When More Is Too Much
When it comes to direct mail, the saying about less being more often is true. Sometimes, more of something is just that: more. And for direct mail especially, more elements can make packages feel cluttered and recipients overwhelmed.
That’s my impression of this mailing from the Consumer Reports Foundation. Inside the 4.5-inch-by-10.5-inch outer envelope are eight additional elements. First, there’s the reply device, which includes the ask: Consumer Reports is doing a raffle. Ticket stubs have been included in the mailing, but a contribution to the Consumer Reports Foundation is requested.
Actually, there is only a “Yes” box next to the ask, and it’s already checked. So all donors have to do is write out a check, put the check, the ticket stubs and the reply device in the BRE, and drop it in the mail. It’s actually a really simple, clearly laid out ask and reply device, but all of the other elements clutter the mailing.
The two-page, double-sided, 8.5-inch-by-11-inch letter goes into the details of the raffle: There’s a book of raffle tickets enclosed in the mailing that could hold a winning ticket and make the recipient the winner of a family sedan (first prize) or one of the other four cash prizes ranging from $5,000 to $250. The letter goes on to explain that more than 100 prizes are guaranteed to be awarded, but it doesn’t say what the other prizes are.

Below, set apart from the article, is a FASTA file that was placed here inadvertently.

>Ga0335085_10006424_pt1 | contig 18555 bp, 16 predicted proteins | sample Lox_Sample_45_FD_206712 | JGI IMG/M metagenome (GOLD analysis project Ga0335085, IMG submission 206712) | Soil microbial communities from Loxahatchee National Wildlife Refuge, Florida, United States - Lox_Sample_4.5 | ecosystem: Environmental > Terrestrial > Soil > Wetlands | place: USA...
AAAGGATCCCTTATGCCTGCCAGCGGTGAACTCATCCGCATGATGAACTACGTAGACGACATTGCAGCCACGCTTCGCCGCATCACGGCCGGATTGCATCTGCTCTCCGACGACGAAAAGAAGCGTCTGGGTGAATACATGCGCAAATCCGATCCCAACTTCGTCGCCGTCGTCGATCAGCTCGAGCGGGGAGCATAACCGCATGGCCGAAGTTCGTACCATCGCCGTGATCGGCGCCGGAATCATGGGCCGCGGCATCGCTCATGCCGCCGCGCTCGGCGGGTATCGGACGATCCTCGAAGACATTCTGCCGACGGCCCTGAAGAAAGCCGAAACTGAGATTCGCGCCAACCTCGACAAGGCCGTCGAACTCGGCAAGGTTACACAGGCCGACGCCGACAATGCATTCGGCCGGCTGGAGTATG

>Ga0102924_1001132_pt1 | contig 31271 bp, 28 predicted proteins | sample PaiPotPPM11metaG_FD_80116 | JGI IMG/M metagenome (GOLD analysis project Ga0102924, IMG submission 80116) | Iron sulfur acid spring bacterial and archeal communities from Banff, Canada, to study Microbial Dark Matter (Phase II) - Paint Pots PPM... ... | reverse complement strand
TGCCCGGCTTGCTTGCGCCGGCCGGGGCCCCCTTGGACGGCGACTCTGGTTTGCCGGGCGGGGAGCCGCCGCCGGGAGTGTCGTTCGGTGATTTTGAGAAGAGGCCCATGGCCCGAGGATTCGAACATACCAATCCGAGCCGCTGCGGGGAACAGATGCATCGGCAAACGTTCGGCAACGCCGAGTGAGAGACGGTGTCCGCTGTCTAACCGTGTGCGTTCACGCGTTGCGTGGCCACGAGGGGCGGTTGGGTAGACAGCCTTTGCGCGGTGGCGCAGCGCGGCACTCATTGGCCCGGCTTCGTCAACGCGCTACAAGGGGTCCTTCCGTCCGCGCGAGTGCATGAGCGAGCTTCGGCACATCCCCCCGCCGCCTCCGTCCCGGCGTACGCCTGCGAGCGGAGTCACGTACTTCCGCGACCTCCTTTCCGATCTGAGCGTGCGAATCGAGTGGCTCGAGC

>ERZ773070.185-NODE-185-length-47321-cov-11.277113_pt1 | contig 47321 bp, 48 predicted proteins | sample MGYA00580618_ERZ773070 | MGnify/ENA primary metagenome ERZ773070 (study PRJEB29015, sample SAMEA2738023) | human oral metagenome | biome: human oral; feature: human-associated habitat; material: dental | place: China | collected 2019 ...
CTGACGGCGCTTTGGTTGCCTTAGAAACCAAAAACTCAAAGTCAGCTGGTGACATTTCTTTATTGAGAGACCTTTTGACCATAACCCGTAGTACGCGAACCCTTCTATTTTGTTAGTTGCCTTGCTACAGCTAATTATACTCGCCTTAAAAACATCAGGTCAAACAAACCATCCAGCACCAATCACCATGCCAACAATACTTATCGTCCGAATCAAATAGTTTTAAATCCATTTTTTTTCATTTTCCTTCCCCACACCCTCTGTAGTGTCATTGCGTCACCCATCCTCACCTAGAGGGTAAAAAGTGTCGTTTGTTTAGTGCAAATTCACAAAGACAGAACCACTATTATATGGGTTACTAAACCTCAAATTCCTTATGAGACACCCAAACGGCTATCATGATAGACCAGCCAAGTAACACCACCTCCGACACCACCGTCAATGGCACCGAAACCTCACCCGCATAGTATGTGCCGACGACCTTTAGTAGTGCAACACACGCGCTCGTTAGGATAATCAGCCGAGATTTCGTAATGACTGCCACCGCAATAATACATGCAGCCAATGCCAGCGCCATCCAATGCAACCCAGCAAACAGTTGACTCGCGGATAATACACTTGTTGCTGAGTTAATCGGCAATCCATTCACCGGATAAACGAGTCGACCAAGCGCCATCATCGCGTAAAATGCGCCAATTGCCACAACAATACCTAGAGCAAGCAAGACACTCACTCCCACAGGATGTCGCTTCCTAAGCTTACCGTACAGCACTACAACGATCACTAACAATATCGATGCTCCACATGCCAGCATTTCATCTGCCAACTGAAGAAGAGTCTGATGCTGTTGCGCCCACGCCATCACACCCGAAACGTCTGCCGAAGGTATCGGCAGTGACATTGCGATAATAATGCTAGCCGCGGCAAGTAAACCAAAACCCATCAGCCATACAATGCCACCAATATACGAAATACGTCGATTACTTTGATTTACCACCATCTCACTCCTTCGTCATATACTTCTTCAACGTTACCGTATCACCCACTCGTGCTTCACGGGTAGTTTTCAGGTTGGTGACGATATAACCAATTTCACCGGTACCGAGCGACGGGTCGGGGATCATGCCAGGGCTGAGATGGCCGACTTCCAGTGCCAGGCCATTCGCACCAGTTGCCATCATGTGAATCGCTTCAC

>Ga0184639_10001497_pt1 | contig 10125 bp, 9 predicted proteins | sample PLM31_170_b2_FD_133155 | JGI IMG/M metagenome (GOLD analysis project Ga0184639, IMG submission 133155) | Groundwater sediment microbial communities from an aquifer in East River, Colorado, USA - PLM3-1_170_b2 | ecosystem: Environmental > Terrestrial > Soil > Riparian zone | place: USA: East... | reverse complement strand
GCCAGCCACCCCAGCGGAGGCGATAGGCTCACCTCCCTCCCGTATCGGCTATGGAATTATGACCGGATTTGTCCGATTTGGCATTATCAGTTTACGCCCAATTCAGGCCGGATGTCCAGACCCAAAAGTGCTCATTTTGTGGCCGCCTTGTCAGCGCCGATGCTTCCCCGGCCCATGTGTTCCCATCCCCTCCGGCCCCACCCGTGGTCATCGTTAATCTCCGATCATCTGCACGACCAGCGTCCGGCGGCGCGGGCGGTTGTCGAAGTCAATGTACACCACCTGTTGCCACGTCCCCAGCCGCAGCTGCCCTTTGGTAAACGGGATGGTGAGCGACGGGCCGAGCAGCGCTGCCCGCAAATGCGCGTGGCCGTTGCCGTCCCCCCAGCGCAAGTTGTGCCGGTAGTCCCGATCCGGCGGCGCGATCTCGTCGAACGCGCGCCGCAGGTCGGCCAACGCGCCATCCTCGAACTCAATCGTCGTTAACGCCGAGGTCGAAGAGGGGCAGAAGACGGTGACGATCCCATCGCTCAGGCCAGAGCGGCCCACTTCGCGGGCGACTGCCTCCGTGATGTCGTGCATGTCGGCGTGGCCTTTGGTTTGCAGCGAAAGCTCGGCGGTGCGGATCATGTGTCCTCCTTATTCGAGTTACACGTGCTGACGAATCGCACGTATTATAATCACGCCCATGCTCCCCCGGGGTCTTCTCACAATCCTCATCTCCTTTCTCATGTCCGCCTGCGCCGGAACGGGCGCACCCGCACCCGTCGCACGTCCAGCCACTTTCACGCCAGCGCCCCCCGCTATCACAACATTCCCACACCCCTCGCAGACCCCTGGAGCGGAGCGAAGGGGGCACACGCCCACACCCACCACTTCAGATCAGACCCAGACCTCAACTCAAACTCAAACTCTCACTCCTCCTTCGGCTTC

There’s a 7-inch-by-7-inch folded, pink letter that reads “Enter Our Early Bird Drawing And Win a Top Rated Plasma TV” on the outer flap. Copy on the inside of the folded note explains the sweepstakes rules, and the back panel of the note repeats the offer for an extra chance to win. A 3.5-inch-by-7.5-inch buckslip explains that Consumer Reports can’t reveal the name of the car that will be awarded to the Grand Prize winner because it does not endorse any product or service.
Also in the mailing is the book of raffle tickets, the BRE and a 3-inch-by-4.5-inch pocket calendar freemium that lists the Consumer Reports Foundation’s 12 consumer-information Web sites.
And the icing on the cake is a 6-inch-by-10-inch, tri-folded lift note on bright yellow paper that catches nay-sayers on their way out with an outside panel that reads, “Are You Thinking of Not Returning Your Consumer Reports Raffle Tickets? Then Please Do Yourself a Favor …” Inside the lift note is a memo from Lou J. Milani, senior director of business affairs for the foundation, urging recipients to mail in their raffle tickets. “Would you throw away your lottery ticket without at least checking to see if you have a winning number? Of course you wouldn’t,” Milani writes.
Having recipients mail back the raffle tickets is a clever way to get them in the mail with the hope that once they’ve gone that far they’ll include a check for the foundation as well. And the fact that a new prize is announced nearly every other element certainly drew me further into the mailing. But all in all, the number of elements in this package struck me as overwhelming and confusing.
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